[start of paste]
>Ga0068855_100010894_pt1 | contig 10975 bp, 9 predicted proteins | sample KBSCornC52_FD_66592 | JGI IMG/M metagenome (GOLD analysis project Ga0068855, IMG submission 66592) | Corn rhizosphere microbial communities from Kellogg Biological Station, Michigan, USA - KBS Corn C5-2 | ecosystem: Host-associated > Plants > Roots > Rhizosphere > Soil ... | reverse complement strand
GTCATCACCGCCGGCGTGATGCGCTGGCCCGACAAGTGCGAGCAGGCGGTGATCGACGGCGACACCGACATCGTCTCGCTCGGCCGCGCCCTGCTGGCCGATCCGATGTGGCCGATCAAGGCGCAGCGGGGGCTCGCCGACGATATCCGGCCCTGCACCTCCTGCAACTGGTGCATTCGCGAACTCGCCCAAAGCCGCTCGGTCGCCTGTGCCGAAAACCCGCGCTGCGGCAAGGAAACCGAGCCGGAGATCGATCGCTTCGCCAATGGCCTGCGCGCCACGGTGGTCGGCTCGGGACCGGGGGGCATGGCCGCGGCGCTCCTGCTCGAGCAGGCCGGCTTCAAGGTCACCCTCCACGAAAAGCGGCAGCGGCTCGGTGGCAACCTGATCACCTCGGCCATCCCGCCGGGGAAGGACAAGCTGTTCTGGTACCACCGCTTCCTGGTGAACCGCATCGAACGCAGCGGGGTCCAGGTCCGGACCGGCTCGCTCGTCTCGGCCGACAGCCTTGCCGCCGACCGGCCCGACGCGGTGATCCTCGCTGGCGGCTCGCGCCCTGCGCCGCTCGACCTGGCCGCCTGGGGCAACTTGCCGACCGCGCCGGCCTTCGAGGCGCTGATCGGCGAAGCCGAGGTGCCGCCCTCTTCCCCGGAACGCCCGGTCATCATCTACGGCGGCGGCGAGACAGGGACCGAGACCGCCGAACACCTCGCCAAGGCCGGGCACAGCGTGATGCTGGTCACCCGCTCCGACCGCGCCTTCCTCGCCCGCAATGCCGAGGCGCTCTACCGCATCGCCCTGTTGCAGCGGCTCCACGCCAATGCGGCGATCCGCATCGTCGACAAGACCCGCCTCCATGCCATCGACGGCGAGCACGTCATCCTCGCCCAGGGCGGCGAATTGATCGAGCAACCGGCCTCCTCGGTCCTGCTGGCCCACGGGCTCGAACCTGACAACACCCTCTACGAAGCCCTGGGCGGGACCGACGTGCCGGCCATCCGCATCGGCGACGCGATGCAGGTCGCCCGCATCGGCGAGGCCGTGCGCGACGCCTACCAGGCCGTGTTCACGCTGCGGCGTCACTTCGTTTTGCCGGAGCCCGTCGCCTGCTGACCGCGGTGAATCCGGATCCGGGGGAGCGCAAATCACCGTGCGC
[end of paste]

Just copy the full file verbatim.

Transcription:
>Ga0068855_100010894_pt1 | contig 10975 bp, 9 predicted proteins | sample KBSCornC52_FD_66592 | JGI IMG/M metagenome (GOLD analysis project Ga0068855, IMG submission 66592) | Corn rhizosphere microbial communities from Kellogg Biological Station, Michigan, USA - KBS Corn C5-2 | ecosystem: Host-associated > Plants > Roots > Rhizosphere > Soil ... | reverse complement strand
GTCATCACCGCCGGCGTGATGCGCTGGCCCGACAAGTGCGAGCAGGCGGTGATCGACGGCGACACCGACATCGTCTCGCTCGGCCGCGCCCTGCTGGCCGATCCGATGTGGCCGATCAAGGCGCAGCGGGGGCTCGCCGACGATATCCGGCCCTGCACCTCCTGCAACTGGTGCATTCGCGAACTCGCCCAAAGCCGCTCGGTCGCCTGTGCCGAAAACCCGCGCTGCGGCAAGGAAACCGAGCCGGAGATCGATCGCTTCGCCAATGGCCTGCGCGCCACGGTGGTCGGCTCGGGACCGGGGGGCATGGCCGCGGCGCTCCTGCTCGAGCAGGCCGGCTTCAAGGTCACCCTCCACGAAAAGCGGCAGCGGCTCGGTGGCAACCTGATCACCTCGGCCATCCCGCCGGGGAAGGACAAGCTGTTCTGGTACCACCGCTTCCTGGTGAACCGCATCGAACGCAGCGGGGTCCAGGTCCGGACCGGCTCGCTCGTCTCGGCCGACAGCCTTGCCGCCGACCGGCCCGACGCGGTGATCCTCGCTGGCGGCTCGCGCCCTGCGCCGCTCGACCTGGCCGCCTGGGGCAACTTGCCGACCGCGCCGGCCTTCGAGGCGCTGATCGGCGAAGCCGAGGTGCCGCCCTCTTCCCCGGAACGCCCGGTCATCATCTACGGCGGCGGCGAGACAGGGACCGAGACCGCCGAACACCTCGCCAAGGCCGGGCACAGCGTGATGCTGGTCACCCGCTCCGACCGCGCCTTCCTCGCCCGCAATGCCGAGGCGCTCTACCGCATCGCCCTGTTGCAGCGGCTCCACGCCAATGCGGCGATCCGCATCGTCGACAAGACCCGCCTCCATGCCATCGACGGCGAGCACGTCATCCTCGCCCAGGGCGGCGAATTGATCGAGCAACCGGCCTCCTCGGTCCTGCTGGCCCACGGGCTCGAACCTGACAACACCCTCTACGAAGCCCTGGGCGGGACCGACGTGCCGGCCATCCGCATCGGCGACGCGATGCAGGTCGCCCGCATCGGCGAGGCCGTGCGCGACGCCTACCAGGCCGTGTTCACGCTGCGGCGTCACTTCGTTTTGCCGGAGCCCGTCGCCTGCTGACCGCGGTGAATCCGGATCCGGGGGAGCGCAAATCACCGTGCGC